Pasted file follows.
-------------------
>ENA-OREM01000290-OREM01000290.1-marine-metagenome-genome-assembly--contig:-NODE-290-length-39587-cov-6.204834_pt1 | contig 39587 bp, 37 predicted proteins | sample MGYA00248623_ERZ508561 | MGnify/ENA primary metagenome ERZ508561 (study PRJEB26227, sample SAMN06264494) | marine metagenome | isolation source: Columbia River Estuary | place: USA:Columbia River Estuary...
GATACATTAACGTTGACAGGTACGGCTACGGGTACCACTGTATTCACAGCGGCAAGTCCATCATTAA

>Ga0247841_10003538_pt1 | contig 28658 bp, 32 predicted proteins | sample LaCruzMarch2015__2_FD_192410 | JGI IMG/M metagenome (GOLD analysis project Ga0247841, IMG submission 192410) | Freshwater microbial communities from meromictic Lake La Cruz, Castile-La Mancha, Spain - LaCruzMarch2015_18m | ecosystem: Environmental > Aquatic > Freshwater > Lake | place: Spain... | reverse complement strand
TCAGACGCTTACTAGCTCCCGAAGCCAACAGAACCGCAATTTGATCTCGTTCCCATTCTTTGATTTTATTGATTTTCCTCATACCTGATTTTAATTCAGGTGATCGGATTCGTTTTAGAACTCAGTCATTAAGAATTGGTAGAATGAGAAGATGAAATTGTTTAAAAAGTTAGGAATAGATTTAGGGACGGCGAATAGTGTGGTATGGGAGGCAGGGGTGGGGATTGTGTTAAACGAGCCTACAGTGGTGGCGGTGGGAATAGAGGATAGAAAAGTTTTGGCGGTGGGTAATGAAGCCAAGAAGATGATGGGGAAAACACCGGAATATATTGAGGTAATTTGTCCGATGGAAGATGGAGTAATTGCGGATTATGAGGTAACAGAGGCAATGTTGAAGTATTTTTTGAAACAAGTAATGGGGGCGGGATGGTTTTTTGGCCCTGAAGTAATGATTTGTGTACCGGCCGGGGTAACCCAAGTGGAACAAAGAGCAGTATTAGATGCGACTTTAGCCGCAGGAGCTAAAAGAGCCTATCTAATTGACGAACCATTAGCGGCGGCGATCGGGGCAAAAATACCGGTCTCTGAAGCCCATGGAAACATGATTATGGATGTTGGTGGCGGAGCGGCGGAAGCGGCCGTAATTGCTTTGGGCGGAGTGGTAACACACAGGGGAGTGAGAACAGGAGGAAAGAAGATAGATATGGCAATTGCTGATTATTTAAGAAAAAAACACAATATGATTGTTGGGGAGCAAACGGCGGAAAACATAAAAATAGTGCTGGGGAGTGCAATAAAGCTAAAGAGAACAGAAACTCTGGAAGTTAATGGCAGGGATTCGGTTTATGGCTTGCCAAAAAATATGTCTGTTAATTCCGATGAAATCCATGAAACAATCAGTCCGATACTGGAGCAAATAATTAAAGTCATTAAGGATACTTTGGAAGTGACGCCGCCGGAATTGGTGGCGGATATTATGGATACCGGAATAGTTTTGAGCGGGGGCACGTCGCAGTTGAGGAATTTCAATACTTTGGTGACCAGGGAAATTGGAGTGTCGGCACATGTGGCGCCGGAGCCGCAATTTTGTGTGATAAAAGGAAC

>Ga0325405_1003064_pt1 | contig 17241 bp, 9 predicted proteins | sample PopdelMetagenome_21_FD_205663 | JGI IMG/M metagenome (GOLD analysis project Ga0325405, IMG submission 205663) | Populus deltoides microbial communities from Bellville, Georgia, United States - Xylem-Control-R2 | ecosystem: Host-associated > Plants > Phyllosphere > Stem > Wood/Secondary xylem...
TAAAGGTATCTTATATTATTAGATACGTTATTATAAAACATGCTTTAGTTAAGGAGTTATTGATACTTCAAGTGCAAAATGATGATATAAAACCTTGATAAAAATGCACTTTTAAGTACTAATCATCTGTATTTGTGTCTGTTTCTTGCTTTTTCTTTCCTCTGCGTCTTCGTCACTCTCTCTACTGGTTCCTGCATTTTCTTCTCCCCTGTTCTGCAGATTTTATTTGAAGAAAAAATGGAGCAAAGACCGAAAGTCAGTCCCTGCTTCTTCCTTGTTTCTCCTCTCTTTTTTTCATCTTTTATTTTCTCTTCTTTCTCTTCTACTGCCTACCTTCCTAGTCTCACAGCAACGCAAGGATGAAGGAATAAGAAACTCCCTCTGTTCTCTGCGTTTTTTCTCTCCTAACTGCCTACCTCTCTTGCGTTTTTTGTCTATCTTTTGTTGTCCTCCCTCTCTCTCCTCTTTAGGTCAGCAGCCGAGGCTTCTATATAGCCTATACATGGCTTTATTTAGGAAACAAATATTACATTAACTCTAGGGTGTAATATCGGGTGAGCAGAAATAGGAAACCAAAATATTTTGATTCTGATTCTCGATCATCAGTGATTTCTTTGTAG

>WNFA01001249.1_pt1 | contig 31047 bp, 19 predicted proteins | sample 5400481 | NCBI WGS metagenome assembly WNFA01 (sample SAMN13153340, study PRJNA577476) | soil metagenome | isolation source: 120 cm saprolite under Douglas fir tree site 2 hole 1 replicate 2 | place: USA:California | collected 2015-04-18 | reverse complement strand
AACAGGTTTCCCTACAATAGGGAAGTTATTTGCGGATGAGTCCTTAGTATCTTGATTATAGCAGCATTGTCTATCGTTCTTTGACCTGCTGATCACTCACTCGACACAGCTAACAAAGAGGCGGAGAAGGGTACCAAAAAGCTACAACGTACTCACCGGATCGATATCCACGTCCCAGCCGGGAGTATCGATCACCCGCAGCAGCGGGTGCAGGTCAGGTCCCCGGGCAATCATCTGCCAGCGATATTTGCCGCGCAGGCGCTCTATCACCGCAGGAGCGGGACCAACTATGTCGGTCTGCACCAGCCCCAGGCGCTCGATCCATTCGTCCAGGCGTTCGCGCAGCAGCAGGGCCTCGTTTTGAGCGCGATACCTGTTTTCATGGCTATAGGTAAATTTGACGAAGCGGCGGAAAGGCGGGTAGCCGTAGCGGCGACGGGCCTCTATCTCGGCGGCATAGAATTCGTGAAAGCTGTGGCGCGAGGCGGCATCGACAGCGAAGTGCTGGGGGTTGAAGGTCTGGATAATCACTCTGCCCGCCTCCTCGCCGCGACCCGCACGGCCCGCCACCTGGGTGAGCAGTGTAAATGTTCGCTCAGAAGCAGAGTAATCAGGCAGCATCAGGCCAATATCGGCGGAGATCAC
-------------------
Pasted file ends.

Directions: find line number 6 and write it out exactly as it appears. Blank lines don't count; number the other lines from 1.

TAAAGGTATCTTATATTATTAGATACGTTATTATAAAACATGCTTTAGTTAAGGAGTTATTGATACTTCAAGTGCAAAATGATGATATAAAACCTTGATAAAAATGCACTTTTAAGTACTAATCATCTGTATTTGTGTCTGTTTCTTGCTTTTTCTTTCCTCTGCGTCTTCGTCACTCTCTCTACTGGTTCCTGCATTTTCTTCTCCCCTGTTCTGCAGATTTTATTTGAAGAAAAAATGGAGCAAAGACCGAAAGTCAGTCCCTGCTTCTTCCTTGTTTCTCCTCTCTTTTTTTCATCTTTTATTTTCTCTTCTTTCTCTTCTACTGCCTACCTTCCTAGTCTCACAGCAACGCAAGGATGAAGGAATAAGAAACTCCCTCTGTTCTCTGCGTTTTTTCTCTCCTAACTGCCTACCTCTCTTGCGTTTTTTGTCTATCTTTTGTTGTCCTCCCTCTCTCTCCTCTTTAGGTCAGCAGCCGAGGCTTCTATATAGCCTATACATGGCTTTATTTAGGAAACAAATATTACATTAACTCTAGGGTGTAATATCGGGTGAGCAGAAATAGGAAACCAAAATATTTTGATTCTGATTCTCGATCATCAGTGATTTCTTTGTAG